Members of Parliament from across the world have gathered in Oslo to create a new International Panel of Parliamentarians for Freedom of Religion or Belief, and pledged to work together to see an end to belief-based persecution.
The group includes Parliamentarians of different beliefs from Brazil, Canada, Germany, Nepal, Norway, South Africa, Dominican Republic, Burma, Pakistan, Malaysia, Turkey, United Kingdom, Uruguay, Argentina, Costa Rica, Sri Lanka and Italy.
The panel’s first action was to sign a charter reaffirming their commitment to freedom of religion or belief as outlined in Article 18 of the Universal Declaration of Human Rights.
The event was addressed by eminent speakers including Heiner Bielefeldt, the UN Special Rapporteur on Freedom of Religion or Belief; Baroness Berridge, Chairman of the British All Party Parliamentary Group on International Freedom of Religion or Belief; and Katrina Lantos-Swett, who chairs the US Commission on International Religious Freedom.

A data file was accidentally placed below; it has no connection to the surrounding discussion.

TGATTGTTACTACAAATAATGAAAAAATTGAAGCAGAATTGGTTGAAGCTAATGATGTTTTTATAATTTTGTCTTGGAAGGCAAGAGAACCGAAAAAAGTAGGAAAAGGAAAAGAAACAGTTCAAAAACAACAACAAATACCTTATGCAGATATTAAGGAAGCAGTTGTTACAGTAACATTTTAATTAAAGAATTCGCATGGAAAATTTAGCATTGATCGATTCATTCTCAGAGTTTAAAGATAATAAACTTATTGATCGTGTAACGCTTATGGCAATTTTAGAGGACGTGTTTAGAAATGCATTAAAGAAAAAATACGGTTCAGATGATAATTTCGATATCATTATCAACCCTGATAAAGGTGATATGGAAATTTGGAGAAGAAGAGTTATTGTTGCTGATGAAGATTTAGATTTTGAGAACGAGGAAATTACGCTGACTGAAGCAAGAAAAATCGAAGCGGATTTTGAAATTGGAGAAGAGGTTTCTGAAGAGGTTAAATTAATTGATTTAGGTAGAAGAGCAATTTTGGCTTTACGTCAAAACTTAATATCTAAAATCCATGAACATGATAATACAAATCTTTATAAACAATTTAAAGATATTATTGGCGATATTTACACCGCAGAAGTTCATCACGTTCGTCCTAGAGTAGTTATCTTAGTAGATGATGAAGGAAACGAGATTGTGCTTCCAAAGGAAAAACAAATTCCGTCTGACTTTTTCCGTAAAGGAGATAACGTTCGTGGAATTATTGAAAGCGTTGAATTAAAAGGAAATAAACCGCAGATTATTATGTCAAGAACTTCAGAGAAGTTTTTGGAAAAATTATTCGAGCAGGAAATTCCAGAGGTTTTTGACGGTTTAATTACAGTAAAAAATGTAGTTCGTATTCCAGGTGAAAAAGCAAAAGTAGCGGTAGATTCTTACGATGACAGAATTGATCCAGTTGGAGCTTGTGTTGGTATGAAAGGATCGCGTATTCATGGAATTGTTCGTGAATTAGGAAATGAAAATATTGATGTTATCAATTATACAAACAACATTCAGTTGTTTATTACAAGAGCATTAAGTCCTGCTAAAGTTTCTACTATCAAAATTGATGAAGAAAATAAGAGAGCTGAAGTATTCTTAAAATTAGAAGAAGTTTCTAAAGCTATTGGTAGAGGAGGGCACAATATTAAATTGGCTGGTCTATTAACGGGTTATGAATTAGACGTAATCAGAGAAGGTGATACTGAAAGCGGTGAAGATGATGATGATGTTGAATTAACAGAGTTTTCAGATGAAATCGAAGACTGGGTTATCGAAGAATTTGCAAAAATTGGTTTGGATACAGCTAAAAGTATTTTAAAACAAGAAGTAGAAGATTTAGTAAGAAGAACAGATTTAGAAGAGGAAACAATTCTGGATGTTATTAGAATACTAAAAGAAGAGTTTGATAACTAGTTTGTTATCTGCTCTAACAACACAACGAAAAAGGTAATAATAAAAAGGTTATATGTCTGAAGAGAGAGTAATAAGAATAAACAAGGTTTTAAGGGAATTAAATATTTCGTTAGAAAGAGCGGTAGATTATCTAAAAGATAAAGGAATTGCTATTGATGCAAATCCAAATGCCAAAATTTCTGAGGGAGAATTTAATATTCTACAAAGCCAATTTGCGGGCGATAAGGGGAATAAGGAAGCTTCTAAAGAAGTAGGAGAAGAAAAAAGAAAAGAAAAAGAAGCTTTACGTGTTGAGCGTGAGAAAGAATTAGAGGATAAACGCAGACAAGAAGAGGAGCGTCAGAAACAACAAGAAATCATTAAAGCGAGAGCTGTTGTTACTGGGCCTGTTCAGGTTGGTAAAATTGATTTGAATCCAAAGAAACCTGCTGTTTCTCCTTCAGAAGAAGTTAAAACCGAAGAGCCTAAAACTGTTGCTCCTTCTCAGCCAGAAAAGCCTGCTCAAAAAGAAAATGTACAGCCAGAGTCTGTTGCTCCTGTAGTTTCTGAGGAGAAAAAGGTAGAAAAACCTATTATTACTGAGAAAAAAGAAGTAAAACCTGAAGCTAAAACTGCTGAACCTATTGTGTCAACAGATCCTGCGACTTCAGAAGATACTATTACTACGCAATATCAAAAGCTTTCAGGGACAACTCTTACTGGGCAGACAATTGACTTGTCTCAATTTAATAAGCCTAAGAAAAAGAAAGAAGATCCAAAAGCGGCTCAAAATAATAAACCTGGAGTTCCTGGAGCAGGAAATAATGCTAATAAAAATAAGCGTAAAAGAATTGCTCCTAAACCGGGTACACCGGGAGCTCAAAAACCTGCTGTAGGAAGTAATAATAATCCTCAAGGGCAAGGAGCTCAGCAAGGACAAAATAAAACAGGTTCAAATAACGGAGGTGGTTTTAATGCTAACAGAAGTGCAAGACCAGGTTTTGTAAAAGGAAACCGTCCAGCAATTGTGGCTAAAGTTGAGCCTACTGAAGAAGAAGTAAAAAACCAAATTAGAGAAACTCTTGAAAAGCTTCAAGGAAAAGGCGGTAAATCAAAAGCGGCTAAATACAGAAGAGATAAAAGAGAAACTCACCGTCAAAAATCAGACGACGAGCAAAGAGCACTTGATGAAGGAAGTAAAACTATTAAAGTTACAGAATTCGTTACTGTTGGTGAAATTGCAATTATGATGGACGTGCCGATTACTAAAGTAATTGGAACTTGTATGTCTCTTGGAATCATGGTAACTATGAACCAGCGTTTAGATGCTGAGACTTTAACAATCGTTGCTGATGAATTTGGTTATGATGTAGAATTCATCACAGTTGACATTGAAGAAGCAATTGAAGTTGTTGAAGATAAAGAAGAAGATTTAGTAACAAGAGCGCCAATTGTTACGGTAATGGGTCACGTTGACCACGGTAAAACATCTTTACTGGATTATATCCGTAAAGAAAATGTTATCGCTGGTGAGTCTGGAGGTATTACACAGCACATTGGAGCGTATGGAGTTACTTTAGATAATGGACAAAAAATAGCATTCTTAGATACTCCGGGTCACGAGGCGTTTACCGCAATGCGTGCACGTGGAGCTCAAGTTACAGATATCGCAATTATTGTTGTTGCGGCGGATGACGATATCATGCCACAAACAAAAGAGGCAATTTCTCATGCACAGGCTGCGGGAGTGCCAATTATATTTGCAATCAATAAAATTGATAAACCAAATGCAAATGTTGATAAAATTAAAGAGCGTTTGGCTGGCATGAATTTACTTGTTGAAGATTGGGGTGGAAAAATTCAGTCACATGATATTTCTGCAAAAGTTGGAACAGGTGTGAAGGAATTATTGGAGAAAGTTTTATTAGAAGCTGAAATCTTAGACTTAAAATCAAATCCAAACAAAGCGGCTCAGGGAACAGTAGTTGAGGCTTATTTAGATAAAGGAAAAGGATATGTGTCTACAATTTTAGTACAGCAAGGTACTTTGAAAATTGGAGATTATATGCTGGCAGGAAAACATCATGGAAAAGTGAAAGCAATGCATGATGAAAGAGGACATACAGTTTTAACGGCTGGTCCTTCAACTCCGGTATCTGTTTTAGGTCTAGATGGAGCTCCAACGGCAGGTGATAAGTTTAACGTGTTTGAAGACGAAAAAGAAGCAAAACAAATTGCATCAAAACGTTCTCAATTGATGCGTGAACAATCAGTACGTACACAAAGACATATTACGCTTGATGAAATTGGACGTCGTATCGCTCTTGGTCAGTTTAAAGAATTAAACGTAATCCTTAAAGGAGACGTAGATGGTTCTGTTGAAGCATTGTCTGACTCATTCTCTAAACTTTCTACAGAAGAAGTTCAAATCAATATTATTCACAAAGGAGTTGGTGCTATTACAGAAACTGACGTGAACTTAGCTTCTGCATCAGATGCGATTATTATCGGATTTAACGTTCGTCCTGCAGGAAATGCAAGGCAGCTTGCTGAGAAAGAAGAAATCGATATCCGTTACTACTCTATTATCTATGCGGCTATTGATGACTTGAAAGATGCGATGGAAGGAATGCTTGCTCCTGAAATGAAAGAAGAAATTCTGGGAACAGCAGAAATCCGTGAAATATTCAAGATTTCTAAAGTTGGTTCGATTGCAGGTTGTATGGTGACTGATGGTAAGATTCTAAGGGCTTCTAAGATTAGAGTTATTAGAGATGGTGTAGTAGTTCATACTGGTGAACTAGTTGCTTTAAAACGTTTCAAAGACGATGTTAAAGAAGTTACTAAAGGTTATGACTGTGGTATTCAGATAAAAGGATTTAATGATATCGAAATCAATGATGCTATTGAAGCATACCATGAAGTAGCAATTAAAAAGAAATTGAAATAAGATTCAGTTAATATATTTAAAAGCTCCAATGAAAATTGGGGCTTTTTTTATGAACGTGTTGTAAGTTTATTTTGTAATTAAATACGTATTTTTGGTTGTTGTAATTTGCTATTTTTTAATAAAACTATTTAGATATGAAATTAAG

Commenting on the creation of the panel, Baroness Berridge said: “I believe that we will have maximum impact as legislators if we work together in a co-ordinated way — Parliamentarians from different countries, holding different religions and beliefs, and from different political parties. This will enable us to share knowledge and information, and challenge our governments about what they are doing to address the suffering of so many. I am extremely encouraged by the diversity of the group that met in Oslo and look forward to the group taking concrete action that will have real impact.”
In the face of rising violations of freedom of religion or belief worldwide, the British All Party Parliamentary Group on International Religious Freedom and the United States Commission on Religious Freedom met in 2013 to discuss what co-ordinated action could take place between Parliamentarians who are concerned about Article 18 rights. The result of this was an initiative to build an international network of legislators committed to advocating against religious persecution and supporting religious freedom for all.
In June 2014 a small initial group gathered together in Oxford, consisting of MPs from a variety of countries and the European Parliament. An agreement was reached to begin to build a wider international coalition, and this plan became a reality in Oslo on 7th November.